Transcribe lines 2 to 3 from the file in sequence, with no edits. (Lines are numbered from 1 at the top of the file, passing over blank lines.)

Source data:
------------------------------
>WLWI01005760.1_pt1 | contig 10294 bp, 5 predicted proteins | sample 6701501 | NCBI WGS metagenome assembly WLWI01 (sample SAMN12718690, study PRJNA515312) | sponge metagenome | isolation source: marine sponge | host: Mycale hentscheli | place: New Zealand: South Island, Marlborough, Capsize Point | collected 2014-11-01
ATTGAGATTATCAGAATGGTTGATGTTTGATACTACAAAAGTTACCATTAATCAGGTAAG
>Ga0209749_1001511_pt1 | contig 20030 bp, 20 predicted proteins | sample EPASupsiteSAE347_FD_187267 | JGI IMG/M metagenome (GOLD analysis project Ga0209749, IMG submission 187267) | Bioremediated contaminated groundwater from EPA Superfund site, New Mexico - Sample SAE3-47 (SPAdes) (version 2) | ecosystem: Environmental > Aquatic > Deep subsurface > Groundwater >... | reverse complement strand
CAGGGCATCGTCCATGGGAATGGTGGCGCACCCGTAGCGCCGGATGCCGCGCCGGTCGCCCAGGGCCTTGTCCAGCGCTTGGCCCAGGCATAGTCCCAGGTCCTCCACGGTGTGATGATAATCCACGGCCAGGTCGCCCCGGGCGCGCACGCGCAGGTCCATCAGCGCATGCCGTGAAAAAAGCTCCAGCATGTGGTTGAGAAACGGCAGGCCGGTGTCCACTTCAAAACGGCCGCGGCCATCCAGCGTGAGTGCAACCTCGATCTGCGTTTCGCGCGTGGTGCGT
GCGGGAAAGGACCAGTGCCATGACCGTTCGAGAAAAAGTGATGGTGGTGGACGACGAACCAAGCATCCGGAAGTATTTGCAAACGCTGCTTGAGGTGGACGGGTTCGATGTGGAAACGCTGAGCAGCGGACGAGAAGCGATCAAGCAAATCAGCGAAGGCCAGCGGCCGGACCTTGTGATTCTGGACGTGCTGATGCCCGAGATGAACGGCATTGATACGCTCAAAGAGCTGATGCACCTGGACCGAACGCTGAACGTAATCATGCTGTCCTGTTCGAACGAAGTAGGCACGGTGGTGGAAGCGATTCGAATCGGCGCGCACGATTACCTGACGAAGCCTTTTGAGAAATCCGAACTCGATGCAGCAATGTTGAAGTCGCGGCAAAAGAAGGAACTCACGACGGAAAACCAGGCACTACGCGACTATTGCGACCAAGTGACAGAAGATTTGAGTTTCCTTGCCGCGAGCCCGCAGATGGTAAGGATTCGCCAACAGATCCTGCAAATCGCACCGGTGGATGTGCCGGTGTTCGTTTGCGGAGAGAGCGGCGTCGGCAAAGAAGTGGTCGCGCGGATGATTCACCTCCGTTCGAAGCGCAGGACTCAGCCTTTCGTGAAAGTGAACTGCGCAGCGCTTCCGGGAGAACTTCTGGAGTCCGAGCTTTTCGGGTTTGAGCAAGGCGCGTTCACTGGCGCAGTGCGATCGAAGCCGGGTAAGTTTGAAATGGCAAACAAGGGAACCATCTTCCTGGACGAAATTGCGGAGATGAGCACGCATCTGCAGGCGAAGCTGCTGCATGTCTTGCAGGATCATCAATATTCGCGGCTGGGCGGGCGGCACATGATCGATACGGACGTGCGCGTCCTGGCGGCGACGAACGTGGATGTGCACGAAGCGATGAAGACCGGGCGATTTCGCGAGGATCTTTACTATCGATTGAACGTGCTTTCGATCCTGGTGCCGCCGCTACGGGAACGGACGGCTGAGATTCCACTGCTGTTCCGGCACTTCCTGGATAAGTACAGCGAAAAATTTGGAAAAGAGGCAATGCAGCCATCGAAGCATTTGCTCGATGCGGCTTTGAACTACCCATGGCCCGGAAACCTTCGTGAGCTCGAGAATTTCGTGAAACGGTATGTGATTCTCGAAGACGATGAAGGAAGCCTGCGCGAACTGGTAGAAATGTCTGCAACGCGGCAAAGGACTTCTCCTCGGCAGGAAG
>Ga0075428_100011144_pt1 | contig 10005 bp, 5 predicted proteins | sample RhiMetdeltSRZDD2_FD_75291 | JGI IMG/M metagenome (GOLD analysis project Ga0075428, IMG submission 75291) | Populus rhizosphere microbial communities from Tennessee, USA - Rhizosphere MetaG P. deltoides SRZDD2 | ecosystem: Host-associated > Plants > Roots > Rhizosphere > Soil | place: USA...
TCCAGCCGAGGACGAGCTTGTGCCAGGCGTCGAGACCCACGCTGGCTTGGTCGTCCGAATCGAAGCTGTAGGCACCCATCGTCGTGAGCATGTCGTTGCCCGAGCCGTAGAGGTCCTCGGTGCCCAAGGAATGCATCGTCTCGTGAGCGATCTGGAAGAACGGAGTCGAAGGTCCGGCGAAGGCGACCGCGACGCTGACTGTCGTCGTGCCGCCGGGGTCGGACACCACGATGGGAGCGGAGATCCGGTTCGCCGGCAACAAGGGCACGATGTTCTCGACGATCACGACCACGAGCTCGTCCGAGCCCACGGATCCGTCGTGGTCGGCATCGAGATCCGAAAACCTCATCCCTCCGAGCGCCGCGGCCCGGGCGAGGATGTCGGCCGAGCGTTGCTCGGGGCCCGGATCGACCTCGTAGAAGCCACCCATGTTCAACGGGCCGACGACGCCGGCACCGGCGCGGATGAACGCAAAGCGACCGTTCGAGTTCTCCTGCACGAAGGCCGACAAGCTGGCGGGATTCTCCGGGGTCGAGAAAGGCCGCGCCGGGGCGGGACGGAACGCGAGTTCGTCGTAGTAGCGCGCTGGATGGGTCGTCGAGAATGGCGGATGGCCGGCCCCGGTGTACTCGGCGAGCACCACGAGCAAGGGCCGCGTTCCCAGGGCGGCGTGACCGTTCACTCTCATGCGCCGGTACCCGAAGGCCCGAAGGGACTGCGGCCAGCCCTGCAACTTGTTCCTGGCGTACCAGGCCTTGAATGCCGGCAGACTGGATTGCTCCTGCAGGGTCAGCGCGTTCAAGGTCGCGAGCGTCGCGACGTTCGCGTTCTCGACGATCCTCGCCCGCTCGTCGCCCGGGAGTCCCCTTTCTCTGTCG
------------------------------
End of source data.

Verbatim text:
ATTGAGATTATCAGAATGGTTGATGTTTGATACTACAAAAGTTACCATTAATCAGGTAAG
>Ga0209749_1001511_pt1 | contig 20030 bp, 20 predicted proteins | sample EPASupsiteSAE347_FD_187267 | JGI IMG/M metagenome (GOLD analysis project Ga0209749, IMG submission 187267) | Bioremediated contaminated groundwater from EPA Superfund site, New Mexico - Sample SAE3-47 (SPAdes) (version 2) | ecosystem: Environmental > Aquatic > Deep subsurface > Groundwater >... | reverse complement strand